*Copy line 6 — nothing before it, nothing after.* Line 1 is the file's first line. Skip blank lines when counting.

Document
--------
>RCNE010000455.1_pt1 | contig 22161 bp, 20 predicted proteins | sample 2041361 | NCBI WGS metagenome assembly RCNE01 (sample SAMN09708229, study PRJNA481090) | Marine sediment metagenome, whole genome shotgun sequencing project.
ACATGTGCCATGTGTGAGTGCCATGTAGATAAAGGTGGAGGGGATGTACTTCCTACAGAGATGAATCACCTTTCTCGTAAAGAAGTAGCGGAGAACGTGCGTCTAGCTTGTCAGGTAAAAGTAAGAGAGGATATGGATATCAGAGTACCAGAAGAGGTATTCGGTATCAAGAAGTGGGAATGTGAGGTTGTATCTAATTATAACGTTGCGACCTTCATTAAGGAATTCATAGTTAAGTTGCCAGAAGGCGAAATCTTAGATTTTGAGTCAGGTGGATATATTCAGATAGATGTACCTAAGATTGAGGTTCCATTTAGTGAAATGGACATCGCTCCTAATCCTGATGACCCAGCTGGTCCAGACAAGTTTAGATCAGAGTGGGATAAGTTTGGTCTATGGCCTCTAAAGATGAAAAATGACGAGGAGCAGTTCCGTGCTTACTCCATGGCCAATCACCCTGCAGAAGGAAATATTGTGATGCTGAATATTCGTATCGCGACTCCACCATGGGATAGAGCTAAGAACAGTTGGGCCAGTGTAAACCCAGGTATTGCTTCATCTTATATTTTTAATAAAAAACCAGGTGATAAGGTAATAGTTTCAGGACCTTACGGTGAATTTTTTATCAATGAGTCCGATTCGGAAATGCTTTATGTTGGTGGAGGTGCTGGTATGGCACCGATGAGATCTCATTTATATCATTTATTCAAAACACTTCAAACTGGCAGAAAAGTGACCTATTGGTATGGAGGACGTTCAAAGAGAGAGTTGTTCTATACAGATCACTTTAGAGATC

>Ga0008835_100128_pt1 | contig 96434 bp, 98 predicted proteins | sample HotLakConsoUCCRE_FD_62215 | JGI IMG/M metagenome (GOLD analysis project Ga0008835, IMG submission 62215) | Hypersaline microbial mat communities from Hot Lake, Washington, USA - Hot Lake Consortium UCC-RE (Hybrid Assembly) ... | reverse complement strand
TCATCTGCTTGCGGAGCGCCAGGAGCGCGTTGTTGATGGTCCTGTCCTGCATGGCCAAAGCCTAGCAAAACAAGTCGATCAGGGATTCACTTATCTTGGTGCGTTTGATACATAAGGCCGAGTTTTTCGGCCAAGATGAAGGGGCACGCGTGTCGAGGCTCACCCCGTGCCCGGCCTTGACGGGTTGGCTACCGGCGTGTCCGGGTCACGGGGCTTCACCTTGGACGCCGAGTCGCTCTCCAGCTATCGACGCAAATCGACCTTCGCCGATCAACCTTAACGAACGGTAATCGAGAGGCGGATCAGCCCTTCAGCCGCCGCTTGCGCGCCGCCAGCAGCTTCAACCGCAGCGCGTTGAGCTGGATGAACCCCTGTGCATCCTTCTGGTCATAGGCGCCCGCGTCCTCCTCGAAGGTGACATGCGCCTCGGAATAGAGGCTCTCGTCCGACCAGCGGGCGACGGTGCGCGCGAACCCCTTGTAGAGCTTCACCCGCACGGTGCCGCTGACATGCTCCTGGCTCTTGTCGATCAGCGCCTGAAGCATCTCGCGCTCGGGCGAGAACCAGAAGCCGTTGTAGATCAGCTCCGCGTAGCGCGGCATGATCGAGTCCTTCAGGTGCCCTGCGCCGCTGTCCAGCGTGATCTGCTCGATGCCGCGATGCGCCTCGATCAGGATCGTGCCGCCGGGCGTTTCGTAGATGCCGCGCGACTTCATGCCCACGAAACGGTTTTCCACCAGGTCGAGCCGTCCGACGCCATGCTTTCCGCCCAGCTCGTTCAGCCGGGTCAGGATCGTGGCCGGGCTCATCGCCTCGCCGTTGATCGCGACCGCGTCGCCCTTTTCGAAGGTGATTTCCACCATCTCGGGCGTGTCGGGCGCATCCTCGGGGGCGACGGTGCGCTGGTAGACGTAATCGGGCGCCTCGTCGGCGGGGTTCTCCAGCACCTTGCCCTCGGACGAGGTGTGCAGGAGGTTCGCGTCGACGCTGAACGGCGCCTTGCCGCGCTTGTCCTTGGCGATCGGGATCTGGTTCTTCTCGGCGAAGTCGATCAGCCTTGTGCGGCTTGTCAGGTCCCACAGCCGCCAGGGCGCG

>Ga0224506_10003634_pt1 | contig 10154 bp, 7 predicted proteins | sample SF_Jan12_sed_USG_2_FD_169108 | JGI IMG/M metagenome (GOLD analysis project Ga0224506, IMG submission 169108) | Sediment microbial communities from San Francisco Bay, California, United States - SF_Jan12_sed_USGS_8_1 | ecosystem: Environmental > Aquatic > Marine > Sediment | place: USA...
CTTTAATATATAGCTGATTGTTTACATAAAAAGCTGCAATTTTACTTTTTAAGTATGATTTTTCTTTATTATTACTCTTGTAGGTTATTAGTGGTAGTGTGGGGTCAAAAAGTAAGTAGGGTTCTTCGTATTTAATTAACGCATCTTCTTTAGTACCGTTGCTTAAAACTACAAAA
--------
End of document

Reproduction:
CTTTAATATATAGCTGATTGTTTACATAAAAAGCTGCAATTTTACTTTTTAAGTATGATTTTTCTTTATTATTACTCTTGTAGGTTATTAGTGGTAGTGTGGGGTCAAAAAGTAAGTAGGGTTCTTCGTATTTAATTAACGCATCTTCTTTAGTACCGTTGCTTAAAACTACAAAA